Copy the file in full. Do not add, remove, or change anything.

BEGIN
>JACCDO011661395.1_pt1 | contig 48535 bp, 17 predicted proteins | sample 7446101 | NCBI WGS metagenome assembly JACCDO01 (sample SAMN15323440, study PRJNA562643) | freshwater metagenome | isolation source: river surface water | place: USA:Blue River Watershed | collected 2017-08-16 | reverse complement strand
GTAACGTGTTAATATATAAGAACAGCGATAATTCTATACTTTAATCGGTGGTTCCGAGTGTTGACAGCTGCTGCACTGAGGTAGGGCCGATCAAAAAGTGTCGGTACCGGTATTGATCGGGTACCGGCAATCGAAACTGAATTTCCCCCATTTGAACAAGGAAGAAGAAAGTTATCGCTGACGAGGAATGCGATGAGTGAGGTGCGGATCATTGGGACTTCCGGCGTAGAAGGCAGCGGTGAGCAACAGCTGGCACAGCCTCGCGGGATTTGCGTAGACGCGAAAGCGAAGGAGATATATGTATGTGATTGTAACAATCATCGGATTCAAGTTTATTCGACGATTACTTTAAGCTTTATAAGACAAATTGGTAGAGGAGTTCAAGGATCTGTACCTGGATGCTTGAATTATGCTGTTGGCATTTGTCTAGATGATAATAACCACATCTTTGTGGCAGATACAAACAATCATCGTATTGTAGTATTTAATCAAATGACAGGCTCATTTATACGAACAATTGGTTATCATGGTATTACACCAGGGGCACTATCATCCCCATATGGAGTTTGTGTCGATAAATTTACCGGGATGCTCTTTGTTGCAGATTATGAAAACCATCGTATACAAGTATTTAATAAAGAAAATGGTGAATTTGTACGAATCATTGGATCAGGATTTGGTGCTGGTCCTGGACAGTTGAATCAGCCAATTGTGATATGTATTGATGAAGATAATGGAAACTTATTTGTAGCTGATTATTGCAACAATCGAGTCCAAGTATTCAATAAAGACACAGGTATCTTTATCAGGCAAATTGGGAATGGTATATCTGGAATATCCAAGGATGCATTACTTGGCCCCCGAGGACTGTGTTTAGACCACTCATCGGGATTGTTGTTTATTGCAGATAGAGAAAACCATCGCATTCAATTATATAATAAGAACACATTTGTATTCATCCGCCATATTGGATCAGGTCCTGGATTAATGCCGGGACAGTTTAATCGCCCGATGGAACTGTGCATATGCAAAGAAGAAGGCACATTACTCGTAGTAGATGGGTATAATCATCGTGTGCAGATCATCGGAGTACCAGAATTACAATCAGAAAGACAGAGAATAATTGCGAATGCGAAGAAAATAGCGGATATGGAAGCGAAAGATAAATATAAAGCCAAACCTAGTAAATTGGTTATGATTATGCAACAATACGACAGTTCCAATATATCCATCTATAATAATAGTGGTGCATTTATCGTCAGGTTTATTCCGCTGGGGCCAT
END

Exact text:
>JACCDO011661395.1_pt1 | contig 48535 bp, 17 predicted proteins | sample 7446101 | NCBI WGS metagenome assembly JACCDO01 (sample SAMN15323440, study PRJNA562643) | freshwater metagenome | isolation source: river surface water | place: USA:Blue River Watershed | collected 2017-08-16 | reverse complement strand
GTAACGTGTTAATATATAAGAACAGCGATAATTCTATACTTTAATCGGTGGTTCCGAGTGTTGACAGCTGCTGCACTGAGGTAGGGCCGATCAAAAAGTGTCGGTACCGGTATTGATCGGGTACCGGCAATCGAAACTGAATTTCCCCCATTTGAACAAGGAAGAAGAAAGTTATCGCTGACGAGGAATGCGATGAGTGAGGTGCGGATCATTGGGACTTCCGGCGTAGAAGGCAGCGGTGAGCAACAGCTGGCACAGCCTCGCGGGATTTGCGTAGACGCGAAAGCGAAGGAGATATATGTATGTGATTGTAACAATCATCGGATTCAAGTTTATTCGACGATTACTTTAAGCTTTATAAGACAAATTGGTAGAGGAGTTCAAGGATCTGTACCTGGATGCTTGAATTATGCTGTTGGCATTTGTCTAGATGATAATAACCACATCTTTGTGGCAGATACAAACAATCATCGTATTGTAGTATTTAATCAAATGACAGGCTCATTTATACGAACAATTGGTTATCATGGTATTACACCAGGGGCACTATCATCCCCATATGGAGTTTGTGTCGATAAATTTACCGGGATGCTCTTTGTTGCAGATTATGAAAACCATCGTATACAAGTATTTAATAAAGAAAATGGTGAATTTGTACGAATCATTGGATCAGGATTTGGTGCTGGTCCTGGACAGTTGAATCAGCCAATTGTGATATGTATTGATGAAGATAATGGAAACTTATTTGTAGCTGATTATTGCAACAATCGAGTCCAAGTATTCAATAAAGACACAGGTATCTTTATCAGGCAAATTGGGAATGGTATATCTGGAATATCCAAGGATGCATTACTTGGCCCCCGAGGACTGTGTTTAGACCACTCATCGGGATTGTTGTTTATTGCAGATAGAGAAAACCATCGCATTCAATTATATAATAAGAACACATTTGTATTCATCCGCCATATTGGATCAGGTCCTGGATTAATGCCGGGACAGTTTAATCGCCCGATGGAACTGTGCATATGCAAAGAAGAAGGCACATTACTCGTAGTAGATGGGTATAATCATCGTGTGCAGATCATCGGAGTACCAGAATTACAATCAGAAAGACAGAGAATAATTGCGAATGCGAAGAAAATAGCGGATATGGAAGCGAAAGATAAATATAAAGCCAAACCTAGTAAATTGGTTATGATTATGCAACAATACGACAGTTCCAATATATCCATCTATAATAATAGTGGTGCATTTATCGTCAGGTTTATTCCGCTGGGGCCAT